Ultimately how does a filmic series reconcile the comedic sensibility of GUARADIANS’ Peter Quill (portrayed by Chris Pratt) hilariously undulating his hips, belting out the Five Stairsteps, and proclaiming to heinous intergalactic nemesis Ronan “It’s a ‘Dance Off’ bro!”; or perhaps to an even greater extent reconcile ANT-MAN’s giant choo choos and other toys hurled across suburban lawns, with the more real world post 9/11 political thematics (and hard edged violence) of say CAPTAIN AMERICA: THE WINTER SOLDIER?
And no, this kind of dissection isn’t sacrilege against Mighty Marvel's slate of apparently unassailable, so-popular-you-can't-say-anyting-which-can-possibly-be-perceived-as-negative-against-them films. We’re some of the biggest comic book (and not just comic book movie)
fans from waaay back in the day. Drop us a line and we’ll chat about it
one-on-one sometime. No, it’s not sacrilege, just old school
critical thinking wherein you realize there’s no such thing as “either /
or”. The kind of overview where one realizes that, even within the best
of something there can be negatives, and how even within the worst of
something there can be one or two positives, … which is kinda / sorta
what the stunningly realized and breathlessly entertaining CAPTAIN
AMERICA: CIVIL WAR is itself all about. And oh yeah, it also happens to be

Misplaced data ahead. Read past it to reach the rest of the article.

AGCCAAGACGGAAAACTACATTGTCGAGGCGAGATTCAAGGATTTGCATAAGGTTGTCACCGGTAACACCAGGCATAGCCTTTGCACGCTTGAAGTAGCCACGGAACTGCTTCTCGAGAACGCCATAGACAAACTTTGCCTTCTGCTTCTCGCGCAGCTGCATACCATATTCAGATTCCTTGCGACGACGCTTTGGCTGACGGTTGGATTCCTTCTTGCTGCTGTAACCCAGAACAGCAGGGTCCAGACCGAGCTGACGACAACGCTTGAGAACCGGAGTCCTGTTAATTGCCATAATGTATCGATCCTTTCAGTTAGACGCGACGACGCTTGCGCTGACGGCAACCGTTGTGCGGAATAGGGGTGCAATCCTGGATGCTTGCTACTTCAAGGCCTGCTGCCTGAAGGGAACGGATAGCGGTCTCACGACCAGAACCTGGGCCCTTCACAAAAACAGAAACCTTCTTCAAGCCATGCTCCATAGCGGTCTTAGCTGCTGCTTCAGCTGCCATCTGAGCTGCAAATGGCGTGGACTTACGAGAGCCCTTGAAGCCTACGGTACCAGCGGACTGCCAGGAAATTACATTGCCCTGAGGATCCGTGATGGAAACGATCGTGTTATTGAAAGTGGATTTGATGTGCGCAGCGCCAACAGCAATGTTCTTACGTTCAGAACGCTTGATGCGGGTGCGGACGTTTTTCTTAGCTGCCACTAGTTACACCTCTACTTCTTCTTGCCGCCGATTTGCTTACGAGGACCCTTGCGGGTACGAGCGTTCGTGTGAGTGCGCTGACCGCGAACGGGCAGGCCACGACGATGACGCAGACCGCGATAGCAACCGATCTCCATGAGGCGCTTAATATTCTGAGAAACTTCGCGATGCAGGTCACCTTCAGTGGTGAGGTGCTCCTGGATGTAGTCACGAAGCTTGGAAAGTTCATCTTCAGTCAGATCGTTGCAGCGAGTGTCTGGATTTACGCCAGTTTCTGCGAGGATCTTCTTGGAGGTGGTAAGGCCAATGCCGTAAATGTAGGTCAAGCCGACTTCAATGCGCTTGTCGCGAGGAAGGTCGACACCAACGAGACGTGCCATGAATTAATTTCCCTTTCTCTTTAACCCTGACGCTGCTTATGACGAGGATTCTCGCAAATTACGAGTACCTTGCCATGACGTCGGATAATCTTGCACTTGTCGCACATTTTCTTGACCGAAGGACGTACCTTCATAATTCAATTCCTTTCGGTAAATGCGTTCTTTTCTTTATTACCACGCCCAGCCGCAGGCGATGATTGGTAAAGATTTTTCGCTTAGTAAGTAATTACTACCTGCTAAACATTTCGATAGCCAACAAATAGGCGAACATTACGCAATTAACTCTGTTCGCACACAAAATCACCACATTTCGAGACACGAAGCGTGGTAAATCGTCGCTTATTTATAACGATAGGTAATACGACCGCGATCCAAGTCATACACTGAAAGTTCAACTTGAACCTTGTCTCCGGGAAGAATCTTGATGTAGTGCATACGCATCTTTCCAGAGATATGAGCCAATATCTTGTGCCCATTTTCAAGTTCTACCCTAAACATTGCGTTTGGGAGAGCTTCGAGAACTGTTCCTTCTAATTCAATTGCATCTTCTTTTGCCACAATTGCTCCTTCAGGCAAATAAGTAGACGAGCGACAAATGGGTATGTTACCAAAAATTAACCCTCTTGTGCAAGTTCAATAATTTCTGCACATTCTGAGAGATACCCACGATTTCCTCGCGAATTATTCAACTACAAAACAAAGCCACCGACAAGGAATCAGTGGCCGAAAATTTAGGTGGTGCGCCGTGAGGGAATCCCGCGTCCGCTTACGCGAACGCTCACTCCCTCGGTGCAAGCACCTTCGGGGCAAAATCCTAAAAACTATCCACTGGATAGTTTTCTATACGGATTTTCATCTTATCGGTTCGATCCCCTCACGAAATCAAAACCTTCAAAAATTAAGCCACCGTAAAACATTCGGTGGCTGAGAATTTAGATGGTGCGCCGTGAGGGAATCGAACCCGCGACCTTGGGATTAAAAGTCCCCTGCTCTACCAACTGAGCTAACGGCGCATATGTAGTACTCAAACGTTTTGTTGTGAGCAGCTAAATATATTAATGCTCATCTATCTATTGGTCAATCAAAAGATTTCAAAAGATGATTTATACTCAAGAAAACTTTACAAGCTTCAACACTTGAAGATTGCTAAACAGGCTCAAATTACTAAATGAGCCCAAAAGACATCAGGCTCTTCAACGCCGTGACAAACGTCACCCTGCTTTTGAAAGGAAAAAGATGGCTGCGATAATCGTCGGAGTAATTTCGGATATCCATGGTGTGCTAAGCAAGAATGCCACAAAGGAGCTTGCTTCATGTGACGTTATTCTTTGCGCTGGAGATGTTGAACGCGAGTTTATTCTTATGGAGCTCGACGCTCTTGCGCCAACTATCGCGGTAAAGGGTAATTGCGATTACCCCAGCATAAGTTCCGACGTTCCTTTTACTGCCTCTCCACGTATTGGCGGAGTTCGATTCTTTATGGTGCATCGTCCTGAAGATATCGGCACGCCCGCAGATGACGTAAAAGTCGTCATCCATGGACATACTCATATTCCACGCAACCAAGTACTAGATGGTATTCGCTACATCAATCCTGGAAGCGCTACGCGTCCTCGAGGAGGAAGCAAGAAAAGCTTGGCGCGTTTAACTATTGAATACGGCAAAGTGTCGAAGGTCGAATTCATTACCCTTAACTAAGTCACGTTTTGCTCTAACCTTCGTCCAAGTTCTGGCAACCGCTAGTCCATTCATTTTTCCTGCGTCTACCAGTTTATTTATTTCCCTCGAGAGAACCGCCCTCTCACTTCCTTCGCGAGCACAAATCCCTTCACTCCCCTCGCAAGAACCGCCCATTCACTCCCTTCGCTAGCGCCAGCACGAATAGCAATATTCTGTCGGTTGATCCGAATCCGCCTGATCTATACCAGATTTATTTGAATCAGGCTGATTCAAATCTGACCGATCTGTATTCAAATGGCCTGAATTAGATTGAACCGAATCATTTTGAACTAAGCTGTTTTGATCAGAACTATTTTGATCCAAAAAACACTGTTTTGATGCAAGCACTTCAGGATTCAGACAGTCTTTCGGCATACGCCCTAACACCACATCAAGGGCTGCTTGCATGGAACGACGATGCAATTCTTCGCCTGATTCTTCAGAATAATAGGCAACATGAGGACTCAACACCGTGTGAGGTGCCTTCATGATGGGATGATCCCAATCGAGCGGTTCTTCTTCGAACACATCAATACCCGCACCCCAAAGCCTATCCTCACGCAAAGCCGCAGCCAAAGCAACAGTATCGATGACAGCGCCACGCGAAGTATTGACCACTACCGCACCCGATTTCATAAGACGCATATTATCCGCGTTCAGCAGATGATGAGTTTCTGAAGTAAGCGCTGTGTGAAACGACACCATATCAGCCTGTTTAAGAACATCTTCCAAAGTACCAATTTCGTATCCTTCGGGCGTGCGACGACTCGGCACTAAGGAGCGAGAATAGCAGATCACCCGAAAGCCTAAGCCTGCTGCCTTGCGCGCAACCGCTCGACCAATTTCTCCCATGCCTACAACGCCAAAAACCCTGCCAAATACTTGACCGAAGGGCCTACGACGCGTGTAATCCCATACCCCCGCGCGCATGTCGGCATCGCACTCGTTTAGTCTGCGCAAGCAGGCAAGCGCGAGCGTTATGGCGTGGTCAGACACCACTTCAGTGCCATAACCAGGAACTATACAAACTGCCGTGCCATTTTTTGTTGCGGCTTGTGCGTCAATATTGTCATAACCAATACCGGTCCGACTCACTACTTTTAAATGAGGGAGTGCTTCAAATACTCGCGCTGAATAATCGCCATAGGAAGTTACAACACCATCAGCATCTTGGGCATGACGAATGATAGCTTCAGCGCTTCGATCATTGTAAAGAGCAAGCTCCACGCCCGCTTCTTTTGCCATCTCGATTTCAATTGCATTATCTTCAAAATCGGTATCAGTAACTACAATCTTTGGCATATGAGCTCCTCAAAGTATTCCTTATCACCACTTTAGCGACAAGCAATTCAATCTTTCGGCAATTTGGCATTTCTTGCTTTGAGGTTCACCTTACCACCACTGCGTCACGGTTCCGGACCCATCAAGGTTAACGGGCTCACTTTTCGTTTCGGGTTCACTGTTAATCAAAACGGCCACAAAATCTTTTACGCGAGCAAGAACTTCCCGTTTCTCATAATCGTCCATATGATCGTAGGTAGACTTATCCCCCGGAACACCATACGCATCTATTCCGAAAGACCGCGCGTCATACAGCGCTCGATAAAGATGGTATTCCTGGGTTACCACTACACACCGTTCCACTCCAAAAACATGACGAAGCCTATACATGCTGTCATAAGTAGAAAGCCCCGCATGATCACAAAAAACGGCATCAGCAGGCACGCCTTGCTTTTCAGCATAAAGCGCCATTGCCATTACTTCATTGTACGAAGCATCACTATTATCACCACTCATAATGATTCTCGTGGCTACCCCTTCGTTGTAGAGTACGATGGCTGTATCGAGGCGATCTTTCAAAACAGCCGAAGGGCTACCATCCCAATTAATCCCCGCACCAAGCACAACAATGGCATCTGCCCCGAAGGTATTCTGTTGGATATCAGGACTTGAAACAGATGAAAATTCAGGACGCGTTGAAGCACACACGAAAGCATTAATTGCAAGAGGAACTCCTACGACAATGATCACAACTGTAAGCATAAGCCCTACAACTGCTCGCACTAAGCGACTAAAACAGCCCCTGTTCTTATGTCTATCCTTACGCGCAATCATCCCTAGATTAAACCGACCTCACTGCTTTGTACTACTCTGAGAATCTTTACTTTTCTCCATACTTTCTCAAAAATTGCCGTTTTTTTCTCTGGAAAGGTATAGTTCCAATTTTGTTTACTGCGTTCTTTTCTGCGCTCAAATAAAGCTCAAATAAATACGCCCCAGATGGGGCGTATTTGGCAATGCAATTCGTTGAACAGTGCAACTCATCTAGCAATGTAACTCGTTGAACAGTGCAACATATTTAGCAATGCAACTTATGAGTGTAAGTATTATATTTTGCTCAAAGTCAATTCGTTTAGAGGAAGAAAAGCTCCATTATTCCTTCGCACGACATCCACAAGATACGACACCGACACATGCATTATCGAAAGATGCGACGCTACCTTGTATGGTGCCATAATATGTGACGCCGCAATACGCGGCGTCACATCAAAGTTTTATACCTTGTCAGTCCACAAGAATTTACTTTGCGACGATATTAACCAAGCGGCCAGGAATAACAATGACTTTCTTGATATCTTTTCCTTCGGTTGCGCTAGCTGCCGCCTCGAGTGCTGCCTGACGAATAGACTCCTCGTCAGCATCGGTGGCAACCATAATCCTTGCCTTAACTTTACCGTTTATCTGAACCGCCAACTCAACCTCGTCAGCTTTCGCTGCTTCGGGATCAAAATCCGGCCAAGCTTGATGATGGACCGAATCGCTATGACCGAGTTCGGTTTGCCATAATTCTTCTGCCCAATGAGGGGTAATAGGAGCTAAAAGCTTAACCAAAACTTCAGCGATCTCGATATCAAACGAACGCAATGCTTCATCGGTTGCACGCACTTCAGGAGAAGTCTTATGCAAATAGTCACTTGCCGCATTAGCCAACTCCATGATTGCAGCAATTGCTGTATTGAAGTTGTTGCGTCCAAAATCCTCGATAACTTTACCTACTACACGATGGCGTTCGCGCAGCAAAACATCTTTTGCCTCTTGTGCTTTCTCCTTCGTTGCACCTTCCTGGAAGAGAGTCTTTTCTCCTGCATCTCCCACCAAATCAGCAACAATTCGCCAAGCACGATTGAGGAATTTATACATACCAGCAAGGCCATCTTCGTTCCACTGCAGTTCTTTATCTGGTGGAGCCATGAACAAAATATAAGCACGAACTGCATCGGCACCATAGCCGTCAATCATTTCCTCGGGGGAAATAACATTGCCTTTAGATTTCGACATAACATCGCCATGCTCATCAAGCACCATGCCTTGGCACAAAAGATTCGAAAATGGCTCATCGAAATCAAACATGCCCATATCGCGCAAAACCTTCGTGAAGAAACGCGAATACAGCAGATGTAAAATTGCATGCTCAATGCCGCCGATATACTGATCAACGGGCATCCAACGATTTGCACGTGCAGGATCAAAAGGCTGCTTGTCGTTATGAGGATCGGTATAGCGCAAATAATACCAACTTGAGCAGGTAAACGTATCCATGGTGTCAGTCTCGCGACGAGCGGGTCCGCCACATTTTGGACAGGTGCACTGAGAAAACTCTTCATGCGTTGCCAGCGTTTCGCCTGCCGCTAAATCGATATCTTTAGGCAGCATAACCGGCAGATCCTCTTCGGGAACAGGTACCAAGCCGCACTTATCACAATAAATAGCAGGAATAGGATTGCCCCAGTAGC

one of the most intelligent “political” films since, … well, … since
2014s CAPTAIN AMERICA: THE WINTER SOLDIER. In other words, like we said,
Marvel is definitely back on track. Now, about this “critical thinking”
thing. We have to touch on it to explain what makes this new film so damned good.
... vs. the harder edged CAPT. AMERICA: THE WINTER SOLDIER (2014)
But hey, those not so inclined can skip over the next few paragraphs. We won’t be offended. In fact that’s kind of the “Steve Rogers”-like point we’re getting at. Where it’s okay (even sometimes necessary) to color outside the lines / step outside the box, and follow one’s own instinct, even if it means going against the generally accepted / expected paradigm.
Frank Herbert (1920 - 1986)
A couple of weeks ago we got into a fascinating conversation with a fellow writer about how, while loving the access of / to social media and the Internet in general (being able to instantly purchase and download music, books, etc.), we both however felt that to a certain degree the art of learning “how to think critically but not judgementally” was maybe being lost to an entire generation becoming increasingly used to the wonders of instant access.
Stephen King once opined how true genre fans are like street people in that they’ll sift through mounds of garbage in order to find one decent piece of meat. And for us the “sifting through the garbage” aspect was / is always part and parcel of the learning experience. Not necessarily in that what you chose / choose to discard was / is garbage per se. But you come to realize that, while maintaining intrinsic value to many, some particular thing may just not be for you. You begin to develop the ability to respect and admire something while you may not necessarily enjoy it.
See, that's exactly what we're talking about.
Right there, just now, to a percentage of you that last sentence at first seemed to make no sense whatsover. But to us Frank Herbert’s DUNE comes to mind.